The controversy surrounding Jacob Ocholla Mwai’s claim to be former President Mwai Kibaki’s son continues to unfold, as his younger brother denied his allegations. In an interview with NTV on Thursday, February 23, the brother asserted that Ocholla was not Kibaki’s biological son and that he had ulterior motives for making such claims.
According to the brother, their father was the late Hillary Joseph Ocholla, and their mother was Mama Jane Achieng Ocholla. He added that Ocholla was lying about his age and that he couldn’t be 62 years old, as he was the oldest in the family. He further stated that their mother was still mourning the death of their father in 1981, making it impossible for her to have been in Nairobi to introduce Ocholla to Kibaki.
The younger brother also revealed that their father was a director at the Bomas of Kenya, where he worked for years and provided for his family. The brothers were enrolled in good schools, and their basic needs were adequately met.
Ocholla filed a case at the Milimani High Court on September 22, 2022, seeking official recognition as Kibaki’s son and to inherit a piece of the former president’s estate. However, Kibaki’s children rejected Ocholla’s petitions and sought to defend their father’s legacy.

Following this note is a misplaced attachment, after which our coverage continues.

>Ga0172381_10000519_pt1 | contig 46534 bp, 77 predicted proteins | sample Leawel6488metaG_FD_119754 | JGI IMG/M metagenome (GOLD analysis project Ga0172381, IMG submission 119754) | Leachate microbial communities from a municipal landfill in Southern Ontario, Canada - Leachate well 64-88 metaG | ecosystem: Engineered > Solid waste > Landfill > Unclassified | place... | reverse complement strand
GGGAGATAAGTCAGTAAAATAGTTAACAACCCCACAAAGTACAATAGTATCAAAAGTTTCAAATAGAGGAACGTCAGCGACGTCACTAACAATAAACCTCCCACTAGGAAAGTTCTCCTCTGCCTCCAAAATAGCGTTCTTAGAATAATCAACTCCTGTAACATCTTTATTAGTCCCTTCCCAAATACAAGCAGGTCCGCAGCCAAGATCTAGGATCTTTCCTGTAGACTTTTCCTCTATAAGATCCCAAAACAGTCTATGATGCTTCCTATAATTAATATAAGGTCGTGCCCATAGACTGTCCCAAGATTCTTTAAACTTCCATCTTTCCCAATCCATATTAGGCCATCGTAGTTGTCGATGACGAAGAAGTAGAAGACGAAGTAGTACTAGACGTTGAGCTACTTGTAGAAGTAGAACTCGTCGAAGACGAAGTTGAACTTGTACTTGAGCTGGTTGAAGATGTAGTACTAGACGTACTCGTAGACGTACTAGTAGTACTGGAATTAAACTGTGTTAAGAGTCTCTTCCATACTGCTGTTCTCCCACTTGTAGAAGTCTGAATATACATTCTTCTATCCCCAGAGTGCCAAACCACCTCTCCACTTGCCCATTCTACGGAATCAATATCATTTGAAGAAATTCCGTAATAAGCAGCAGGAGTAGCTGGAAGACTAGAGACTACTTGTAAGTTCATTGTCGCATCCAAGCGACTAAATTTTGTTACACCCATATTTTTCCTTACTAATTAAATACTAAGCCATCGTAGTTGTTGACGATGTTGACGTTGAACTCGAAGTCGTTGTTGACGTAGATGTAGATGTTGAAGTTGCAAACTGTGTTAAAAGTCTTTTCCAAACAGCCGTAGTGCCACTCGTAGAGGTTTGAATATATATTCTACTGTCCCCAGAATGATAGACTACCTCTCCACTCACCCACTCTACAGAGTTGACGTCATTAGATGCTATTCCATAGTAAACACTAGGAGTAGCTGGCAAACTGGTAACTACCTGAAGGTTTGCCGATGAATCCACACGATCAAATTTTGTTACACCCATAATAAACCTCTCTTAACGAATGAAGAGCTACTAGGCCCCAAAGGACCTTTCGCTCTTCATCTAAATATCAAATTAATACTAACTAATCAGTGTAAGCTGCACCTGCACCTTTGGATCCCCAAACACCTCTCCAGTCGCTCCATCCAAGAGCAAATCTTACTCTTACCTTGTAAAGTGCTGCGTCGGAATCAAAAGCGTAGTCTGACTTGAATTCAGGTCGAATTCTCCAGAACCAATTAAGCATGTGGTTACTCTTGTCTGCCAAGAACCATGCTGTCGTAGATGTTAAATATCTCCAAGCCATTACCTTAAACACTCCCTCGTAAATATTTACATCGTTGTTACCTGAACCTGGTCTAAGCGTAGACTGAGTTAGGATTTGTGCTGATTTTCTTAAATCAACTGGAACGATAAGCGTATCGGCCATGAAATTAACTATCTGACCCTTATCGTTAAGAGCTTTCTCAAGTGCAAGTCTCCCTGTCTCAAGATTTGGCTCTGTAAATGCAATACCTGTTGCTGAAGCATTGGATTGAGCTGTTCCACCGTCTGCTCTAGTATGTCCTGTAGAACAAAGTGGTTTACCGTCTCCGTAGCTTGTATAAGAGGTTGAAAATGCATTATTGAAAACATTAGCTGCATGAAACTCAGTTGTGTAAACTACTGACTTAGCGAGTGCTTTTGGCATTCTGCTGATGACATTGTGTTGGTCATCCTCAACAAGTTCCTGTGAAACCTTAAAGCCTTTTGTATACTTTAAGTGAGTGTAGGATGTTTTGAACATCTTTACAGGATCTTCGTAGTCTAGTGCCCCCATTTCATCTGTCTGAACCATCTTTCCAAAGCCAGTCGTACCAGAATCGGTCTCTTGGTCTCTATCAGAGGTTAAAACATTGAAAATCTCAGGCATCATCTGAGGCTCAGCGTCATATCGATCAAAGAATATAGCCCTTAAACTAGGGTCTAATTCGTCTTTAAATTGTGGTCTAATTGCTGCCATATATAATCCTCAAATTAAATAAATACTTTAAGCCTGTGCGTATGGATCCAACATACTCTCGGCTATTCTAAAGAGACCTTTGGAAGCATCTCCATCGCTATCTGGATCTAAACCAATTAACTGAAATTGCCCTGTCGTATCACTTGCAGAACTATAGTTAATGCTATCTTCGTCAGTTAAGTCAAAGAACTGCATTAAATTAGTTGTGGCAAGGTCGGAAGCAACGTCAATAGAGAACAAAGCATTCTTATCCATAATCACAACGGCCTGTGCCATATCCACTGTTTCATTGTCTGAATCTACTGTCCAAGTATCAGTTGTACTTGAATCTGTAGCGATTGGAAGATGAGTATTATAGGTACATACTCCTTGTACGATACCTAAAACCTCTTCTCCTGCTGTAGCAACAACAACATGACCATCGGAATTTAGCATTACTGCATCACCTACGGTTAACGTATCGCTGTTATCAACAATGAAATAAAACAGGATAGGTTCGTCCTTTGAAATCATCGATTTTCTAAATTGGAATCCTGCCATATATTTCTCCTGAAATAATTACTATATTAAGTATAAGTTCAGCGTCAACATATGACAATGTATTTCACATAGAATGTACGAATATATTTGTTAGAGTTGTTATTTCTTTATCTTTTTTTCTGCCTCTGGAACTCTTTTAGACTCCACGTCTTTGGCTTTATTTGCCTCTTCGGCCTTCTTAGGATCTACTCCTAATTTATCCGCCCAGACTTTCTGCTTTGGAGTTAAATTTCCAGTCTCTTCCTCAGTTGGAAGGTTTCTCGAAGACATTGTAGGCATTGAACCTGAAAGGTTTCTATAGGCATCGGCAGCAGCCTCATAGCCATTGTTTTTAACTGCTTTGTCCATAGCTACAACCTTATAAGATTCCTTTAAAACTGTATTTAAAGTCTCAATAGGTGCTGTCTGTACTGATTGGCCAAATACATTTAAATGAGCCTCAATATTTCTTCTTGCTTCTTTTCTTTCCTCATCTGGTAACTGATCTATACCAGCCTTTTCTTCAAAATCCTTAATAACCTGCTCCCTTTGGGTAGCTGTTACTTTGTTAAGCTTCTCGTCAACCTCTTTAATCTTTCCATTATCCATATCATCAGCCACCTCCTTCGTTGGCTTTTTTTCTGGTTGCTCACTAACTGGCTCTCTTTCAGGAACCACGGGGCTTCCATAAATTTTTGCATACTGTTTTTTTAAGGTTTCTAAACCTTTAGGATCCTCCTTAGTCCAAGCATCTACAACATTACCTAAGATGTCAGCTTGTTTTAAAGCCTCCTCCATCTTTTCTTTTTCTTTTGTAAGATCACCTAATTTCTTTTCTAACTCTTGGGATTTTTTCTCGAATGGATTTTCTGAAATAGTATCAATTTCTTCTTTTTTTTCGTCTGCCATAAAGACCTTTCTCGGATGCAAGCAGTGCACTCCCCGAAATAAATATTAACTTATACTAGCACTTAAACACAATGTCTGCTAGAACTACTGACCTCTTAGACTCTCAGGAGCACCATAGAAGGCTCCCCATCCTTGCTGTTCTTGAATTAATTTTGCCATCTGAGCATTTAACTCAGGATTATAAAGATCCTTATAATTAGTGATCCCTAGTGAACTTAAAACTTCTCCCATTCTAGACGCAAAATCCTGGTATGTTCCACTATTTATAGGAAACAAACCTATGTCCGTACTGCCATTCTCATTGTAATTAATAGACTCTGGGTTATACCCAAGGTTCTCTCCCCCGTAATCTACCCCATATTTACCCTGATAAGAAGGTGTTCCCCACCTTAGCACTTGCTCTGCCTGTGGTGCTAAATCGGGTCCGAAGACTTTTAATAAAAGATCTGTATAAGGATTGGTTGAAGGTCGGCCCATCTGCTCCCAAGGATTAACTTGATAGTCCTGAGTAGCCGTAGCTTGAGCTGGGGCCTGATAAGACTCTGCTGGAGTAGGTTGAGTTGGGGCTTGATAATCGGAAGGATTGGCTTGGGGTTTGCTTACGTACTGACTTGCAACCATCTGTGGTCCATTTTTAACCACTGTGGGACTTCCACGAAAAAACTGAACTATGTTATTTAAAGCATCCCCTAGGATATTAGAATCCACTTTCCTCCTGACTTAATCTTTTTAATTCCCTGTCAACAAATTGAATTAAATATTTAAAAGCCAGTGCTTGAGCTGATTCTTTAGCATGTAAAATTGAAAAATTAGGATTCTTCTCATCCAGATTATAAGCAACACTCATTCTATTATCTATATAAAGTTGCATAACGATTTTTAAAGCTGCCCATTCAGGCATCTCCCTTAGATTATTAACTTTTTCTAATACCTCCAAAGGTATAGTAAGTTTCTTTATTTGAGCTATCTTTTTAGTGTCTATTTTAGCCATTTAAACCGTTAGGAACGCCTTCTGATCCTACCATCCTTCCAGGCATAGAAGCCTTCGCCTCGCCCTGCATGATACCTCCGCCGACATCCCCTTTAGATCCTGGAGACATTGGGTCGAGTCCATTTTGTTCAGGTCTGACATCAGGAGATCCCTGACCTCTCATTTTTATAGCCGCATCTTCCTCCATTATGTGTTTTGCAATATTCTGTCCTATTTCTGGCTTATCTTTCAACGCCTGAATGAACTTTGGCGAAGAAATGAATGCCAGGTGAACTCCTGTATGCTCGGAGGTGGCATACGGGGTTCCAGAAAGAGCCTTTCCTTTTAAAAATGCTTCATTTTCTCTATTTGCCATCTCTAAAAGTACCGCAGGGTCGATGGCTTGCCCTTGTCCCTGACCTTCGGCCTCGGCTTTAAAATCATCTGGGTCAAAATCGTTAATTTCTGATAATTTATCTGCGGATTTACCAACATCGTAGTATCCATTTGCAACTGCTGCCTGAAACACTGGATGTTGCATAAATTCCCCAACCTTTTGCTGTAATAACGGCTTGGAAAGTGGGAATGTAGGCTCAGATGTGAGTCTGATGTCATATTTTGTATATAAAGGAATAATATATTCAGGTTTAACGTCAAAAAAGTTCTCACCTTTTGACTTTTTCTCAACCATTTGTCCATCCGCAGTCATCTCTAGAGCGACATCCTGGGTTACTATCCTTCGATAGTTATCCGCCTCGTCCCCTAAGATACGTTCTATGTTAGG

The controversy surrounding Ocholla’s claim took a new turn when he claimed that his life was in danger after unknown men reportedly trailed him along James Gichuru road in Westlands, Nairobi.
The case is still ongoing, and it remains to be seen what the outcome will be. However, the allegations and counter-allegations have sparked a heated debate, with many questioning the motives behind Ocholla’s claims. Some have even suggested that he might be seeking to defraud Kibaki’s family or seeking to use the former president’s name to advance his interests.
Whatever the case may be, it is clear that the controversy surrounding Ocholla’s claims will continue to attract public attention and generate heated debates. The truth may eventually be revealed, but until then, the case will remain a topic of discussion.